Table of Contents
ISRN Rehabilitation
Volume 2013, Article ID 784249, 8 pages
Research Article

Can Written Disclosure Reduce Psychological Distress and Increase Objectively Measured Injury Mobility of Student-Athletes? A Randomized Controlled Trial

1Department of Psychology and Allied Health Sciences, Glasgow Caledonian University, Glasgow G4 0BA, UK
2Faculty of Medicine & Pharmacy, Free University of Brussels (VUB), 1050 Brussels, Belgium
3School of Sport Stirling, University of Stirling, Stirling FK9 4LA, UK

Received 10 May 2013; Accepted 4 June 2013

Academic Editors: K.-H. Lin, M. Schmitter-Edgecombe, and Y. Wu

Copyright © 2013 Elaine Duncan et al. This is an open access article distributed under the Creative Commons Attribution License, which permits unrestricted use, distribution, and reproduction in any medium, provided the original work is properly cited.


Injured students-athletes took part in a randomized controlled trial to test whether written disclosure could reduce psychological distress and improve injury mobility. Writing took place alongside prescribed physical rehabilitation and consisted of three 20-minute writing sessions, once a week for three consecutive weeks. Participants in the experimental injury-writing group followed a structured form of written disclosure, called the guided disclosure protocol (GDP). They firstly, wrote about the onset of their injury in a chronological manner, secondly, they explicitly labelled their emotions and described the impact of the injury, finally they wrote about future coping and psychological growth. Controls wrote about nonemotional and noninjury related topics. In addition to self-report measures, a physiotherapist, blind to experimental condition, assessed mobility at the injury site. Although self-report indices remained unchanged, the GDP group evidenced a significant improvement in injury mobility compared to controls.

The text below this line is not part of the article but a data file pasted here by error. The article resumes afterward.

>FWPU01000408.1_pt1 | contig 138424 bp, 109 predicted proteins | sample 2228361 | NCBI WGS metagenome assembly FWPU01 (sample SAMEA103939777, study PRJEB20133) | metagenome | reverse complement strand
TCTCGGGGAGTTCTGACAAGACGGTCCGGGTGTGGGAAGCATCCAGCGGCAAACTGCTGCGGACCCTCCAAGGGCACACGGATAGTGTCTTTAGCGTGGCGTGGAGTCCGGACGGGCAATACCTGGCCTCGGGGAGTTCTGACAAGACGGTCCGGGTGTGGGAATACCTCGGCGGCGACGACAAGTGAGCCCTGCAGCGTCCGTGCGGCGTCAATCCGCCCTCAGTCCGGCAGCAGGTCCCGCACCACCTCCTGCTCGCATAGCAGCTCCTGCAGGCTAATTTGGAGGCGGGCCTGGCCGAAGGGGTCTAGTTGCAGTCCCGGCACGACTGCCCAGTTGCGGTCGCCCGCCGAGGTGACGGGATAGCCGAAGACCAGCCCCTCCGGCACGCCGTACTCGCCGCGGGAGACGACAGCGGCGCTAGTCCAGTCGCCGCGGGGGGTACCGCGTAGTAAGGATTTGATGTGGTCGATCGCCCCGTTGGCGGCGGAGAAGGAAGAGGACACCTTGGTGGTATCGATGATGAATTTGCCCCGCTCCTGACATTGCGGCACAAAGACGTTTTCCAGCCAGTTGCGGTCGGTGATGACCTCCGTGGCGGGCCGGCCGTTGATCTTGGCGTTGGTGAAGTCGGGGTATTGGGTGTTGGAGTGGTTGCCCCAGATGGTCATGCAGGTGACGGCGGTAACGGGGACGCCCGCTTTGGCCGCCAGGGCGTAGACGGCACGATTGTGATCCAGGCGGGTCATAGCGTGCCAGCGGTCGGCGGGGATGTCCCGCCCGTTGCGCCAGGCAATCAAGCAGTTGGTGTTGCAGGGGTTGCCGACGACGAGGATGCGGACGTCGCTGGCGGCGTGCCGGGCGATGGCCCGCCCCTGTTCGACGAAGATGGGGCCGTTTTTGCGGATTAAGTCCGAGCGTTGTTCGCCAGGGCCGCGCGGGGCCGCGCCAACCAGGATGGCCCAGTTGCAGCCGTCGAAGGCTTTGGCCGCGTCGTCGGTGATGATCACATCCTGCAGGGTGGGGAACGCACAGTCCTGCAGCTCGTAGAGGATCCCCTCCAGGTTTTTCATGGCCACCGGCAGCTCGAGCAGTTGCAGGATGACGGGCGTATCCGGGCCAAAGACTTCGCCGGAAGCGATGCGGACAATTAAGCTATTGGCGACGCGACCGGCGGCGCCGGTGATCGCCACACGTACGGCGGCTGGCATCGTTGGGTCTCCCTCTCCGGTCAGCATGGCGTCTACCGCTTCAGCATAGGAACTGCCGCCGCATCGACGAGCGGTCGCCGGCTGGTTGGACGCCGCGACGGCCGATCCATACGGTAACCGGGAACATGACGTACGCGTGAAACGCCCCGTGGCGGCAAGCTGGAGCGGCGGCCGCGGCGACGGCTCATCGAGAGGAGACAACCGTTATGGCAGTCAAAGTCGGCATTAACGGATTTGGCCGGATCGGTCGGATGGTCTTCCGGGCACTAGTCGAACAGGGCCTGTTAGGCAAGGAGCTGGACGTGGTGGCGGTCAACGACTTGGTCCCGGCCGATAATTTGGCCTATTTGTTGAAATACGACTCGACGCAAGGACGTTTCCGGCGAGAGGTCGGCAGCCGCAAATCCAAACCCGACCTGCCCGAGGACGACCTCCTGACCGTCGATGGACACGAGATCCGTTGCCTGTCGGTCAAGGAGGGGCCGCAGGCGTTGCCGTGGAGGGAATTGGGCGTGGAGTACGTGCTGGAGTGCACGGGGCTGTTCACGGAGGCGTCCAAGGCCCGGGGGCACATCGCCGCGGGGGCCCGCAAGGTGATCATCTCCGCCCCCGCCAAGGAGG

1. Introduction

Empirical work with athletes reveals that sports injury can cause considerable psychological distress [13] and that injured athletes have higher levels of emotional disturbance than noninjured controls [4]. The consequent withdrawal from training and competition can also be destabilizing [5]. Moreover, loss of athletic identity, withdrawal from the social climate of sport, and the possibility that an injury is career ending create an atmosphere of extreme anxiety and isolation which researchers and practitioners liken to a grief process [68]. There is also evidence that the emotional milieu of injury impacts upon an athletes’ perceived and actual rehabilitation [9]. Moreover, models of injury coping and prevention suggest that poor psychological recovery may leave athletes more susceptible to reinjury [5, 10]. It is thus widely acknowledged that processing cognitive and emotional distress and helping athletes cope with sport-specific situational factors following injury are essential for adherence to treatment and eventual recovery [5, 11, 12].